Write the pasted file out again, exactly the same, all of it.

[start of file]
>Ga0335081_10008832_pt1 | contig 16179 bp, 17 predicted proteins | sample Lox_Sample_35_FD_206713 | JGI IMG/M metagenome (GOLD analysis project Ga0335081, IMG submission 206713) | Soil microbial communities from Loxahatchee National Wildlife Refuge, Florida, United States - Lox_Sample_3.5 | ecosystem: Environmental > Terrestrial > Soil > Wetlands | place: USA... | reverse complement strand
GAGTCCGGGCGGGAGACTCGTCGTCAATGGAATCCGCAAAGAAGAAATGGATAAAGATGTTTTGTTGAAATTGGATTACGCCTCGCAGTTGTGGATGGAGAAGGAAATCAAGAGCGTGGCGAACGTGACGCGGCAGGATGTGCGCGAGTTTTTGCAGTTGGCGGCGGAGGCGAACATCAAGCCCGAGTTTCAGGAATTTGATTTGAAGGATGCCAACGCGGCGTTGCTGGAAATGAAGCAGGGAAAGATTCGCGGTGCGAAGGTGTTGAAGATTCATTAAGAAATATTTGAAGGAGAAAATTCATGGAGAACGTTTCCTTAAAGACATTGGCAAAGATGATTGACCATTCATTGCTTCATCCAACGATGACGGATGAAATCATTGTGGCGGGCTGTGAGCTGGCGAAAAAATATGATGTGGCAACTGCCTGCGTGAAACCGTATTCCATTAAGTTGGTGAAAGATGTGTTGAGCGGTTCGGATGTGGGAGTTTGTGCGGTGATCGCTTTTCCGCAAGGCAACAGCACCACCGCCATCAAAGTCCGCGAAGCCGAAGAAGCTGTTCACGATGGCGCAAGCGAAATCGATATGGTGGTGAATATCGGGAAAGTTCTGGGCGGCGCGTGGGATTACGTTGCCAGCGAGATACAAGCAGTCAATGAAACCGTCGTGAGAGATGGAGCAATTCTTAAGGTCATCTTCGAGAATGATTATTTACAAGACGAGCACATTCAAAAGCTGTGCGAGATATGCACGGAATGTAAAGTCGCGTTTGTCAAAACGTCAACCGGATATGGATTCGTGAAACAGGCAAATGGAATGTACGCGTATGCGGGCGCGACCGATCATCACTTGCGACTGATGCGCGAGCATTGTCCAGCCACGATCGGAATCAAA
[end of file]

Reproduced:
>Ga0335081_10008832_pt1 | contig 16179 bp, 17 predicted proteins | sample Lox_Sample_35_FD_206713 | JGI IMG/M metagenome (GOLD analysis project Ga0335081, IMG submission 206713) | Soil microbial communities from Loxahatchee National Wildlife Refuge, Florida, United States - Lox_Sample_3.5 | ecosystem: Environmental > Terrestrial > Soil > Wetlands | place: USA... | reverse complement strand
GAGTCCGGGCGGGAGACTCGTCGTCAATGGAATCCGCAAAGAAGAAATGGATAAAGATGTTTTGTTGAAATTGGATTACGCCTCGCAGTTGTGGATGGAGAAGGAAATCAAGAGCGTGGCGAACGTGACGCGGCAGGATGTGCGCGAGTTTTTGCAGTTGGCGGCGGAGGCGAACATCAAGCCCGAGTTTCAGGAATTTGATTTGAAGGATGCCAACGCGGCGTTGCTGGAAATGAAGCAGGGAAAGATTCGCGGTGCGAAGGTGTTGAAGATTCATTAAGAAATATTTGAAGGAGAAAATTCATGGAGAACGTTTCCTTAAAGACATTGGCAAAGATGATTGACCATTCATTGCTTCATCCAACGATGACGGATGAAATCATTGTGGCGGGCTGTGAGCTGGCGAAAAAATATGATGTGGCAACTGCCTGCGTGAAACCGTATTCCATTAAGTTGGTGAAAGATGTGTTGAGCGGTTCGGATGTGGGAGTTTGTGCGGTGATCGCTTTTCCGCAAGGCAACAGCACCACCGCCATCAAAGTCCGCGAAGCCGAAGAAGCTGTTCACGATGGCGCAAGCGAAATCGATATGGTGGTGAATATCGGGAAAGTTCTGGGCGGCGCGTGGGATTACGTTGCCAGCGAGATACAAGCAGTCAATGAAACCGTCGTGAGAGATGGAGCAATTCTTAAGGTCATCTTCGAGAATGATTATTTACAAGACGAGCACATTCAAAAGCTGTGCGAGATATGCACGGAATGTAAAGTCGCGTTTGTCAAAACGTCAACCGGATATGGATTCGTGAAACAGGCAAATGGAATGTACGCGTATGCGGGCGCGACCGATCATCACTTGCGACTGATGCGCGAGCATTGTCCAGCCACGATCGGAATCAAA